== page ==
We get to decide how to respond and act, by being deliberate about our choices.
Being deliberate and making up your mind on purpose, means that you have guiding principle(s) for how you live your life.
Emotionally intelligent leaders actively practice being deliberate about how they will react and respond. When they decide to do something, they don’t let distractions, setbacks, and noise get in the way-they focus on what matters, whether it is personal or professional.
There is something about cleaning out clutter. Some people are great at maintaining a clutter free life. I don’t know any of those people. I go through clutter free periods, but then the clutter builds again.
I always feel better after I’ve removed clutter. I have a habit of saving things, just in case-you never know if you will need another wooden spoon. Another spoon? No problem I’ll just put it in the drawer with the other unwanted spoons and items from around my home.
In the first post of this series, I talked about working in an uncivilized workplace and the impact this environment can have. In the second post, I shared research findings on this subject, to show why this is a matter that requires attention by senior decision makers.
Workplace incivility is costly to employees and employers. Organizations that have an uncivilized environment experience high turnover, more absenteeism, lower productivity, and higher levels of workplace harassment and lawsuits.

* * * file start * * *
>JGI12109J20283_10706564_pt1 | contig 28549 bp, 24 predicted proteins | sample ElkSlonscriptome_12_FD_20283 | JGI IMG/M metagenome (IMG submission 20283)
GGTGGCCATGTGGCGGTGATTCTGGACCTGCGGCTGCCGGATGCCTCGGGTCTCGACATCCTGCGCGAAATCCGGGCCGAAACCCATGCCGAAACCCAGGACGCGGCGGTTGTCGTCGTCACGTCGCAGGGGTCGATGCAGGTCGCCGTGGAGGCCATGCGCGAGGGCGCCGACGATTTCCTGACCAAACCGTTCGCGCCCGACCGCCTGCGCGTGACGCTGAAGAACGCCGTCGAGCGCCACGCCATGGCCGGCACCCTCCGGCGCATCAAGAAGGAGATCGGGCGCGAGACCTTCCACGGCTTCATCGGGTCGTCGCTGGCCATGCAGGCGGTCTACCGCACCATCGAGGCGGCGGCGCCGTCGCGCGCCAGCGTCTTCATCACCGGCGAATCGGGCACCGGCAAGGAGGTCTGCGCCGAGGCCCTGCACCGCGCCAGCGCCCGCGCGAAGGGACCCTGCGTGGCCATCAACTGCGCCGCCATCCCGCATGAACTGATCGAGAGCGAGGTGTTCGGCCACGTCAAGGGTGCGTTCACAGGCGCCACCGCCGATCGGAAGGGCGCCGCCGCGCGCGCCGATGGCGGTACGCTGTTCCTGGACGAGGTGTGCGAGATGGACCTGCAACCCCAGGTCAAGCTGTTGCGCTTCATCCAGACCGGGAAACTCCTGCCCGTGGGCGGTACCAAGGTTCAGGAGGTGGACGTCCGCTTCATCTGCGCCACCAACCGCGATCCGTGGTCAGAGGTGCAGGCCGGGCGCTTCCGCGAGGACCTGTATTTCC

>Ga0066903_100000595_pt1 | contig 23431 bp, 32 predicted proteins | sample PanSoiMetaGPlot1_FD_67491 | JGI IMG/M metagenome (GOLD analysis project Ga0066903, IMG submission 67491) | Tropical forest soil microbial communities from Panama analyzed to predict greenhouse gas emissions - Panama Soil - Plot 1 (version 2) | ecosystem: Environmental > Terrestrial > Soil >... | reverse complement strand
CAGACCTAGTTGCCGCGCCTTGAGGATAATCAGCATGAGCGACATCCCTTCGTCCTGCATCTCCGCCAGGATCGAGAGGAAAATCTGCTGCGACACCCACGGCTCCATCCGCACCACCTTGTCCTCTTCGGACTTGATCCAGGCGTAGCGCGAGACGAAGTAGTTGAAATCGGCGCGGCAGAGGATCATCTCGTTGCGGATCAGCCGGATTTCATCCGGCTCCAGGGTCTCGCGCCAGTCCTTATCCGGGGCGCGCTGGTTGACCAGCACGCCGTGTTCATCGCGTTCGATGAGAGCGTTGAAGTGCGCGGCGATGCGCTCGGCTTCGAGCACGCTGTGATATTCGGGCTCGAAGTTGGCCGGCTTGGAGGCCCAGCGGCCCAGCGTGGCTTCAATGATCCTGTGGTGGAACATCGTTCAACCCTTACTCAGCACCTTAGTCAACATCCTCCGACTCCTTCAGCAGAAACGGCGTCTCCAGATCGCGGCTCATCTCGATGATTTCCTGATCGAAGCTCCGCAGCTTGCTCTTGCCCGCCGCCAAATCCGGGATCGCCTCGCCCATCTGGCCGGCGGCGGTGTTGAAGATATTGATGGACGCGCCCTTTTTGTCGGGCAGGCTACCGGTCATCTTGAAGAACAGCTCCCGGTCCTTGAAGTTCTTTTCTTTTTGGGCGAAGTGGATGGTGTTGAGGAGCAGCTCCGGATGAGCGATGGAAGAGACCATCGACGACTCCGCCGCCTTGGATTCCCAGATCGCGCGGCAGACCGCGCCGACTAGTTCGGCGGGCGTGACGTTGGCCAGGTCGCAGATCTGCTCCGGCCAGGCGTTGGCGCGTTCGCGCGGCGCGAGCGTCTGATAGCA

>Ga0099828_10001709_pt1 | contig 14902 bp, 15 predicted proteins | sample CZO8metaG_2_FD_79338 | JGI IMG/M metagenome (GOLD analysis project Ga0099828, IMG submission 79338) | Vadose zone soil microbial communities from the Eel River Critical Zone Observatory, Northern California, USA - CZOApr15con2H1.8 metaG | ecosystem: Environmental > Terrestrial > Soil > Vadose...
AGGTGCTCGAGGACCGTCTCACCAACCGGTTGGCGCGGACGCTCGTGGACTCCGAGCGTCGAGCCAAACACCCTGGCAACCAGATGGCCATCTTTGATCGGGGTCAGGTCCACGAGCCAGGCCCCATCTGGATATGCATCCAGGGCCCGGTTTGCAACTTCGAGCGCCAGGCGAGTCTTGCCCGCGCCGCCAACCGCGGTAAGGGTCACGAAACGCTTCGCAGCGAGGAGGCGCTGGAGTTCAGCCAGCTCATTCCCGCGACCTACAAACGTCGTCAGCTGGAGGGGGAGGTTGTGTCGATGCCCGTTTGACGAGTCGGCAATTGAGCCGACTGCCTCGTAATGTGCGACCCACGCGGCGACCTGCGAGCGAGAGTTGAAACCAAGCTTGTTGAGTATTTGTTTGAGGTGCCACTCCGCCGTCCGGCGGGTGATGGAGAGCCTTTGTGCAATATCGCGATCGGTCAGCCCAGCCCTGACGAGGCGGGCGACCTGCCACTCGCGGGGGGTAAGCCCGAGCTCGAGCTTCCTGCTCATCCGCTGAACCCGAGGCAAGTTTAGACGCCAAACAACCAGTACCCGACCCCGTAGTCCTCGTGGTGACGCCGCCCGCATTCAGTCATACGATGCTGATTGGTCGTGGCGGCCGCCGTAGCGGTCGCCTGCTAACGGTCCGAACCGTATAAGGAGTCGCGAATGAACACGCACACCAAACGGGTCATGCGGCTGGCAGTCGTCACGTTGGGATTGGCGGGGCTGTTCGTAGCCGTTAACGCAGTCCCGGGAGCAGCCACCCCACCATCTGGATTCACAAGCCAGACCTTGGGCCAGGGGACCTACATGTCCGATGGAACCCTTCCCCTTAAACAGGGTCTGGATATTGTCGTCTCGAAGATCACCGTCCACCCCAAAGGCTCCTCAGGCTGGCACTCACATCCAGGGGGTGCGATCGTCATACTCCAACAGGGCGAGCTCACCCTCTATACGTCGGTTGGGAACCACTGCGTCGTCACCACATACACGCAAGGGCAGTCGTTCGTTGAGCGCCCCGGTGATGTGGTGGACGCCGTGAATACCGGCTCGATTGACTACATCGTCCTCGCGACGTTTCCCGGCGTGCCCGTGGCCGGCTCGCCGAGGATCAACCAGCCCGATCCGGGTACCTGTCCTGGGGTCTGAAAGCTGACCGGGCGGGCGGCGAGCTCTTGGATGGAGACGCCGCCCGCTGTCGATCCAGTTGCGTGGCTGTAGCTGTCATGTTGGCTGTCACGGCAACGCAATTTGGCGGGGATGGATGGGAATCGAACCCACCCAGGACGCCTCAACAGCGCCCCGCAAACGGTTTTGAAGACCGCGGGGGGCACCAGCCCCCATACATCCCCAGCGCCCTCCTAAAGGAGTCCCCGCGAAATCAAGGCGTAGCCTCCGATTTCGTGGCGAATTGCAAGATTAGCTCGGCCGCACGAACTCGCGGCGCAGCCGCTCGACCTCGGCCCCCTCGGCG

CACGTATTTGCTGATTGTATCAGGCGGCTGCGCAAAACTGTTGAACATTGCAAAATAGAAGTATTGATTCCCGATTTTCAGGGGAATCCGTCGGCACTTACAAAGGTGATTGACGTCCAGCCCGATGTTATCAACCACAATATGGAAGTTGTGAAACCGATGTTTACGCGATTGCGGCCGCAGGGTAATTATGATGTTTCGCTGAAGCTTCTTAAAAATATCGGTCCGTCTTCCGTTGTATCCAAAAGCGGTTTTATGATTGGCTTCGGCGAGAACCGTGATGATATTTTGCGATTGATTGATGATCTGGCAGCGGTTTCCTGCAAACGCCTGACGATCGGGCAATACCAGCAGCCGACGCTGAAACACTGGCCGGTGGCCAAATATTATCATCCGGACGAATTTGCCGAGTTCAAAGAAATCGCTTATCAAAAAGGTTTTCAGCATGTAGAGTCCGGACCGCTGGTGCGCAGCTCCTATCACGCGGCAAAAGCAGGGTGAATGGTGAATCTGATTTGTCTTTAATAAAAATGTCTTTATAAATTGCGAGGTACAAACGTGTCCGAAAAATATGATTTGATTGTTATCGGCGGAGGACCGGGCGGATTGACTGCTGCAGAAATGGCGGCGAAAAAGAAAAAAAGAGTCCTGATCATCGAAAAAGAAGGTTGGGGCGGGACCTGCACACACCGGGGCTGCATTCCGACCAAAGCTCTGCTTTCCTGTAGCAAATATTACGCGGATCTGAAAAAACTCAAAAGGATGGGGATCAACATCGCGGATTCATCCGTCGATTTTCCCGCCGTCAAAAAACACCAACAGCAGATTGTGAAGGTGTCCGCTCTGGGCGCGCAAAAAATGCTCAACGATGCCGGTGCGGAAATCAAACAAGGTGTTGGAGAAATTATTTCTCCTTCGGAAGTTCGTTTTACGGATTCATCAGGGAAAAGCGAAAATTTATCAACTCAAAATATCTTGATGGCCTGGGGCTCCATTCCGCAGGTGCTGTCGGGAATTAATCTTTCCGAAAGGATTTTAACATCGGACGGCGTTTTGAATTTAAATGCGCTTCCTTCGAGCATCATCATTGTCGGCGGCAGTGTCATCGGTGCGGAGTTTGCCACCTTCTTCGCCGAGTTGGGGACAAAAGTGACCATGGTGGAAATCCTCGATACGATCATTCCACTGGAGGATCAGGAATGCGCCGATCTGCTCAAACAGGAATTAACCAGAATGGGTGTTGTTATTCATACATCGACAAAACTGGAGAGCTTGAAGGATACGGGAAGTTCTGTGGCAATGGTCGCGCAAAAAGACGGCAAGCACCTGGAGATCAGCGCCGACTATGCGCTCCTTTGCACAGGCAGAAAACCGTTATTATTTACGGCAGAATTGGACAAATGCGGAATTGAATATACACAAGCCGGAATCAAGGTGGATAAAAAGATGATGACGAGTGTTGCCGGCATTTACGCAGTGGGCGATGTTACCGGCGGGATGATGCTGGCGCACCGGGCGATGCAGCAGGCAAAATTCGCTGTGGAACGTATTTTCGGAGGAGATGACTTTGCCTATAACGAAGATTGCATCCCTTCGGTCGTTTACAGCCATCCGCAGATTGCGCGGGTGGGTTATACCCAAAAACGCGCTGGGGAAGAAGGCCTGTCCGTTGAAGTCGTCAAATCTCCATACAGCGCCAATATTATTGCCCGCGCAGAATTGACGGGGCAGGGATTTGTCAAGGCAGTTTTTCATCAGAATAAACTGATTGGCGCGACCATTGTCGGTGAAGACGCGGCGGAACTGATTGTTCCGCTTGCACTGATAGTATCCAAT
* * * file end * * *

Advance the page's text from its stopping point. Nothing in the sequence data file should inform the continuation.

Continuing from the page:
The impact: Building a case for a civilized workplace
In my last post, I described my experience in an uncivil work environment and the toll it took on me and the team. This series is largely about workplace incivility. However, incivility can happen at home, with family, friends, in the community, anywhere-the same issues and solutions apply.
In case you didn’t recognize the image, it is Mr. Rogers. Mr. Rogers created Mister Rogers’ Neighborhood, a children’s television show that stopped airing in 2001 The show epitomized civility. His gift to the world was to teach us to be kind and civil and see the best in one another.
Both civility and incivility are contagious. We get to decide which direction we will take.
1: an instrument containing loose bits of colored material (such as glass or plastic) between two flat plates and two plane mirrors so placed those changes of position of the bits of material are reflected in an endless variety of patterns
2: something resembling a kaleidoscope: such as
a: a variegated changing pattern or scene a kaleidoscope of colors
b: a succession of changing phases or actions a kaleidoscope of changing fashions
When I was young, I looked inside a kaleidoscope and I remember how beautiful the patterns were when I turned it around. There was always something different to see.
It’s time to re-frame failure. To avoid the word, people have tried to soften it by calling it a setback, major disruption, mistake, error in judgment, etc. Use whatever word you like, it isn’t the word that is the problem, but how you interpret it, or personalize it. The stories below are examples of how famous people have turned failure into success.